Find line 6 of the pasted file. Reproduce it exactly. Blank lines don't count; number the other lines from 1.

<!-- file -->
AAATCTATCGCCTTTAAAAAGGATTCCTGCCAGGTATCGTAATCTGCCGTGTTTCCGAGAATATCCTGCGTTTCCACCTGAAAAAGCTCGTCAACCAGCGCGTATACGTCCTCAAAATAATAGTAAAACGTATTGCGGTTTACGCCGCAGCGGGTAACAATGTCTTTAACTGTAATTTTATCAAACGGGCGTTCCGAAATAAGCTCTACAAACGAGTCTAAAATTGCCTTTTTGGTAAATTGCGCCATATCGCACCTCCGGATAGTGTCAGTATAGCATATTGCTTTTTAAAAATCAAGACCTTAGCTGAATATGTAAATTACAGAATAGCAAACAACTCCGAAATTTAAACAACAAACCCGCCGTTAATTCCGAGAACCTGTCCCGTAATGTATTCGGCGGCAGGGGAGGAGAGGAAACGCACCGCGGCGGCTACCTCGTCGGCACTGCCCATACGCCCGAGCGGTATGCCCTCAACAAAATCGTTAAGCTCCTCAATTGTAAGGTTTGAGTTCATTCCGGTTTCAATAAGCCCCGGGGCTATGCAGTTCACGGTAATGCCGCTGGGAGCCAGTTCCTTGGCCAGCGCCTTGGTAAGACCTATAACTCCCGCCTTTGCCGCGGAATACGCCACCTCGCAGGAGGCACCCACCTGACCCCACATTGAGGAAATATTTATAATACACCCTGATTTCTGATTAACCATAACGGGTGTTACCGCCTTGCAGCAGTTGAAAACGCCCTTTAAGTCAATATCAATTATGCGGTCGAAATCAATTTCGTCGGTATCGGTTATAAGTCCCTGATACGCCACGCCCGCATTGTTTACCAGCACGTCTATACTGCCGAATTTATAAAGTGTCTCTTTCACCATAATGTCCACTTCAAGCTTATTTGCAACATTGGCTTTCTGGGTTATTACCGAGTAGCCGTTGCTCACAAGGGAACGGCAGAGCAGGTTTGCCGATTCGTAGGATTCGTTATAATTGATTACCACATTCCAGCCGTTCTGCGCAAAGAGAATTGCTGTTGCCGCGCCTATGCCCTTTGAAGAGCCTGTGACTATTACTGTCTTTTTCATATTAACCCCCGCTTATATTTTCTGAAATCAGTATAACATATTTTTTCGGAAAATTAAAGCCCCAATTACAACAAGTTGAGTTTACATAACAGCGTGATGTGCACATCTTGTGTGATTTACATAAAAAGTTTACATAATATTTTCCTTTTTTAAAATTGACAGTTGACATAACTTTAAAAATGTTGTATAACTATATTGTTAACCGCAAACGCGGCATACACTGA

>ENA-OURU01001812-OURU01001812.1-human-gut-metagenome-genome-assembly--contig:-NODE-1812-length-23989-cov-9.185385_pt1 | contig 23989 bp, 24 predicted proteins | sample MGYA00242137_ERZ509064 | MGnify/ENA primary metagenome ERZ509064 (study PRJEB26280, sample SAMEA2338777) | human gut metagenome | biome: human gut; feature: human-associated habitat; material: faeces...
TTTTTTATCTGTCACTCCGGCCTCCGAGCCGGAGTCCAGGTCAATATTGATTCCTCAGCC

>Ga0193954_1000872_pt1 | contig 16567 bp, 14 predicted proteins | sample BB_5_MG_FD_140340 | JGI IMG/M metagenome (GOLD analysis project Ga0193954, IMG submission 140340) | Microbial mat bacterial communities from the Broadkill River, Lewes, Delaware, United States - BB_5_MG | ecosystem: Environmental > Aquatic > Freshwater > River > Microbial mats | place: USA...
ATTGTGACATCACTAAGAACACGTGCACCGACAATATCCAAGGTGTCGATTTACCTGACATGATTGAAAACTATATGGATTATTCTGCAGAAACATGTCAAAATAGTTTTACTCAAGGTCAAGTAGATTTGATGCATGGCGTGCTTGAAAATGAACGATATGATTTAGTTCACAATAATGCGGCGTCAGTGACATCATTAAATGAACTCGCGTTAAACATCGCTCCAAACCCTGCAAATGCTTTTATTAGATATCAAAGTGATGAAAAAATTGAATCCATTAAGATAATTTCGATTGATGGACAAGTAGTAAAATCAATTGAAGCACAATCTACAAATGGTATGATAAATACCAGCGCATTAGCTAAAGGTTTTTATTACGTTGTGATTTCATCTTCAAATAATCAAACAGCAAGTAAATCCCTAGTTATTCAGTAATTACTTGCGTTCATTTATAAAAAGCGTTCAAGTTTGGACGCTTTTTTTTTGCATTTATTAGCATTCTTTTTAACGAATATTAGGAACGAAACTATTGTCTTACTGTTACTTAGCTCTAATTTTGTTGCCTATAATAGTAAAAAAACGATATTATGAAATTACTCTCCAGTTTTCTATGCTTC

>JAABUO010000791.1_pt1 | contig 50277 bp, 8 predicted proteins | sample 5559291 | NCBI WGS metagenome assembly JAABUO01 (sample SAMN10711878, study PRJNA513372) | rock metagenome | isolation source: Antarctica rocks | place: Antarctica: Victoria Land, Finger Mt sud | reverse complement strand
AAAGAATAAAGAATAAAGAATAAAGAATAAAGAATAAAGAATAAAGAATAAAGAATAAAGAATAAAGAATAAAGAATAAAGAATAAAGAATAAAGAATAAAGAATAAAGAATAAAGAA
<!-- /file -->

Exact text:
>JAABUO010000791.1_pt1 | contig 50277 bp, 8 predicted proteins | sample 5559291 | NCBI WGS metagenome assembly JAABUO01 (sample SAMN10711878, study PRJNA513372) | rock metagenome | isolation source: Antarctica rocks | place: Antarctica: Victoria Land, Finger Mt sud | reverse complement strand